The Reason Your Credit Card Interest Rate Keeps Going Up This Year

The average interest rate on credit cards keeps climbing, which is bad news if you carry a balance every month.
A woman is frustrated by her credit card.

If you have a credit card (or three) in your wallet, there's a good chance you're also carrying a balance on one of those cards from one month to the next. That means every billing cycle you not only shell out money for the goods and services you racked up on your cards, but also interest for the privilege of not paying off the balance in full. If that’s the case, be prepared to pay more: According to a survey from of 100 general purpose credit cards, the average APR is 17.01%, a rise from 16.15% a year ago,

When you pay your bill late or carry a balance forward on your card, the amount you pay in interest is determined by the annual percentage rate (APR) of the individual card, which varies depending on your personal creditworthiness and what the card issuer feels is a reasonable (to them) number—the latter of which has been climbing higher and higher this year. In fact, at the time of writing, the APR has risen another .06% to 17.06%.

Credit card issuers don’t raise APR rates on a whim, but rather peg them to the interest rates the Federal Reserve raises. The Fed more-or-less controls the interest banks charge each other when they borrow money from one another (something they do in order to have enough capital to stay solvent), and when the Fed makes that more expensive for banks, the banks pass on the cost to card holders by raising the APR (provided the card has a variable interest rate, which most of them do). In the aftermath of the Great Recession, the Fed kept these interest rates to almost zero to encourage lending and spending by banks and consumers alike, but as the economy has recovered the central bank has consistently hiked interest rates, leading to higher APRs.

A line graph showing the historic credit card interest rates.

The above graph shows the average APR banks charge on credit card accounts that carry a balance, as well as the average banks charge for all credit card accounts—including those held by people paying off their balance in full every month. While things get a little hairy around the time of the recession (from December 2007 to June 2009), the steady trend upward shows it's getting more and more expensive to carry that balance. It's always in your best interest to pay off your credit card balance in full each month to avoid messing with APR altogether, but if that isn't possible you should at least try to carry the debt on a low APR card—or even a card with a 0% APR introductory rate. Just make sure you pay off that balance before the 0% rate period expires, otherwise you'll find yourself back at square one making interest payments.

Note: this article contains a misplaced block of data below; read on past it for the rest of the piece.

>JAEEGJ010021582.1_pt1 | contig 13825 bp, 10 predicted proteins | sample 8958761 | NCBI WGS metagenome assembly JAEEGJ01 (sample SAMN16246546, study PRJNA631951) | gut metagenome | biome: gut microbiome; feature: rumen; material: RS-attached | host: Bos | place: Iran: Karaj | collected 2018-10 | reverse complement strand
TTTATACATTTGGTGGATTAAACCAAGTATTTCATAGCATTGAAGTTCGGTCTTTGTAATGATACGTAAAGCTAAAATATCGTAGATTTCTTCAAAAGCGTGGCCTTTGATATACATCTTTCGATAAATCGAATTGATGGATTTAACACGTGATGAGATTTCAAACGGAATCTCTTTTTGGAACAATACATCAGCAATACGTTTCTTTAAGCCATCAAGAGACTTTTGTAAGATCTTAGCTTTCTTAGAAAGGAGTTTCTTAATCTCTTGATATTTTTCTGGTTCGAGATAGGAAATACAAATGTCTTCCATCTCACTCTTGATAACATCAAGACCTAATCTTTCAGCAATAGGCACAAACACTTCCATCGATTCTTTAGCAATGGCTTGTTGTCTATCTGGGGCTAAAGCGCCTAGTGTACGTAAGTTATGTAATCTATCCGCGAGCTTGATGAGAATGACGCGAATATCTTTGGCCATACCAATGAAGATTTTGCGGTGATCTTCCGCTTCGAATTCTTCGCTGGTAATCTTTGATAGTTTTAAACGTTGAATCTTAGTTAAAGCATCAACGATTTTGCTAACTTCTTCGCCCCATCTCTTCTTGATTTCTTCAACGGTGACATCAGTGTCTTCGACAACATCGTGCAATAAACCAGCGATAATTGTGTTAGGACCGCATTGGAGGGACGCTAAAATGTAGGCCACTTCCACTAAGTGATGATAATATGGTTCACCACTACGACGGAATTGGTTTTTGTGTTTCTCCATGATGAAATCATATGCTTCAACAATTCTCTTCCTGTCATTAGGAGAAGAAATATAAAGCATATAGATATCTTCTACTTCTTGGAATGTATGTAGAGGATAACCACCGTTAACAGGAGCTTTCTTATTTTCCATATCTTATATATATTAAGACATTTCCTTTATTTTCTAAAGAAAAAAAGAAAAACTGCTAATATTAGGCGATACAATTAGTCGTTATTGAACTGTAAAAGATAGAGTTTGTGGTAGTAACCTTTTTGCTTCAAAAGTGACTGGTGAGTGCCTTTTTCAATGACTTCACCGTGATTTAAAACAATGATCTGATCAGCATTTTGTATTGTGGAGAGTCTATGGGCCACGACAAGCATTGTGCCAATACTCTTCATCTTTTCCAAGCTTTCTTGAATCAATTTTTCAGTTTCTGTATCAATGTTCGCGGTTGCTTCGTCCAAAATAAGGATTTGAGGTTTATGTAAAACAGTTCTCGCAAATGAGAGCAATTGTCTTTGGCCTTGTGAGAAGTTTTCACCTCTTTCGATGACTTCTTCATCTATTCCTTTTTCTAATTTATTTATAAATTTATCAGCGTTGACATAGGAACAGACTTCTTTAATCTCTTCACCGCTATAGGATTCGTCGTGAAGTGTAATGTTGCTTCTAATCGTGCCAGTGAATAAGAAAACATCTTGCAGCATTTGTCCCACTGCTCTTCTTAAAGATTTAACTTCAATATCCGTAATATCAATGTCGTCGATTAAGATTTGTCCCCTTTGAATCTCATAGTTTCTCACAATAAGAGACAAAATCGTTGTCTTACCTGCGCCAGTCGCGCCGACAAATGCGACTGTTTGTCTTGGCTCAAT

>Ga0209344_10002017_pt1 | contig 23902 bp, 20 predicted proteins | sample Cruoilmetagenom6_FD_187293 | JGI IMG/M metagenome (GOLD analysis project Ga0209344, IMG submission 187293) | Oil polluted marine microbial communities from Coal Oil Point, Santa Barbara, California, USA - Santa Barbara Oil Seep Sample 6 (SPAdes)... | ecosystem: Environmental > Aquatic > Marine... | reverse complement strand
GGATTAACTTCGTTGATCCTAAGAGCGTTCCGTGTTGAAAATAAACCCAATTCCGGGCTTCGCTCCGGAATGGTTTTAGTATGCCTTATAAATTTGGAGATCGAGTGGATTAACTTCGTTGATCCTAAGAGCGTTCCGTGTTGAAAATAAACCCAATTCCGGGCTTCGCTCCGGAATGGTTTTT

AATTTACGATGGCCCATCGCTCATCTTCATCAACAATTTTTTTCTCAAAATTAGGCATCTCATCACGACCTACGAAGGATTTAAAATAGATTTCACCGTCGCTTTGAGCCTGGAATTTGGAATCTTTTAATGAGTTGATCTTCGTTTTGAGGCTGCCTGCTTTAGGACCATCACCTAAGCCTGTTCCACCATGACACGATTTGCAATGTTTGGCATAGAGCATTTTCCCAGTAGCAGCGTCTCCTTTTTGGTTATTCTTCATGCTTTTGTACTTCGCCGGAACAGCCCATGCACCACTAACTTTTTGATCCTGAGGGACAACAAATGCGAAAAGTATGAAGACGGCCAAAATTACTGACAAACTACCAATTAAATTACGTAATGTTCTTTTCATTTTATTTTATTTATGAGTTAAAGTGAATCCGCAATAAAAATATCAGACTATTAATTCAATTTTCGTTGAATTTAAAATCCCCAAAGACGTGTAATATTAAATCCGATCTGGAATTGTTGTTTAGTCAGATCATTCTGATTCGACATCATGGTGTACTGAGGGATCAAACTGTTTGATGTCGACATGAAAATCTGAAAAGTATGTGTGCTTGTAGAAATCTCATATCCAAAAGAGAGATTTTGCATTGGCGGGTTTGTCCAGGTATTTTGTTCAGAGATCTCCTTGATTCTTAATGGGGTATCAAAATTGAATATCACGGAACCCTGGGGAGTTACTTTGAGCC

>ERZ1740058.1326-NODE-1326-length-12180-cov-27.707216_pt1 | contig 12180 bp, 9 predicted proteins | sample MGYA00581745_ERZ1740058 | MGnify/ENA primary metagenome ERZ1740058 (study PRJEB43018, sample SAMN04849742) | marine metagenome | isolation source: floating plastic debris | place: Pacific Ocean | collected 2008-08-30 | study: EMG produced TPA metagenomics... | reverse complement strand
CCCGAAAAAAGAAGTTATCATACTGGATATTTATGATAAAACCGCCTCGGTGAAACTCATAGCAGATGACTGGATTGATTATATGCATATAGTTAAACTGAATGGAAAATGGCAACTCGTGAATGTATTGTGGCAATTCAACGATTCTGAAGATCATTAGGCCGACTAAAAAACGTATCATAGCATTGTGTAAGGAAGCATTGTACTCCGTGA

James Ellis

James Ellis is a Staff Writer for ValuePenguin, covering credit, banking, travel and other personal finance topics. He previously wrote for Newsweek, Men's Health, and other nationally-published magazines.

Comments and Questions

These responses are not provided or commissioned by the bank advertiser. Responses have not been reviewed, approved or otherwise endorsed by the bank advertiser. It is not the bank advertiser's responsibility to ensure all posts and/or questions are answered.

Info about the following cards: American Express® Gold Card, Delta Reserve® Credit Card from American Express, Hilton Honors Surpass® Credit Card, American Express® Blue Sky, American Express® Green Card, The Amex EveryDay® Preferred Credit Card from American Express, The Plenti® Credit Card from Amex, Blue from American Express®, Platinum Card® from American Express Exclusively for Mercedes-Benz, Bluebird, Centurion® Card from American Express, Hilton Honors American Express Aspire Card, and Starwood Preferred Guest® American Express Luxury Card has been collected independently by ValuePenguin. The issuer did not provide the details, nor is it responsible for their accuracy.

Advertiser Disclosure: The products that appear on this site may be from companies from which ValuePenguin receives compensation. This compensation may impact how and where products appear on this site (including, for example, the order in which they appear). ValuePenguin does not include all financial institutions or all products offered available in the marketplace.

How We Calculate Rewards: ValuePenguin calculates the value of rewards by estimating the dollar value of any points, miles or bonuses earned using the card less any associated annual fees. These estimates here are ValuePenguin's alone, not those of the card issuer, and have not been reviewed, approved or otherwise endorsed by the credit card issuer.

Example of how we calculate the rewards rates: When redeemed for travel through Ultimate Rewards, Chase Sapphire Preferred points are worth $0.0125 each. The card awards 2 points on travel and dining and 1 point on everything else. Therefore, we say the card has a 2.5% rewards rate on dining and travel (2 x $0.0125) and a 1.25% rewards rate on everything else (1 x $0.0125).

{"endpoint":"\/newsletter\/subscribe","style":"blue","title":"Keep up with our news and analysis.","version":"sidebar"}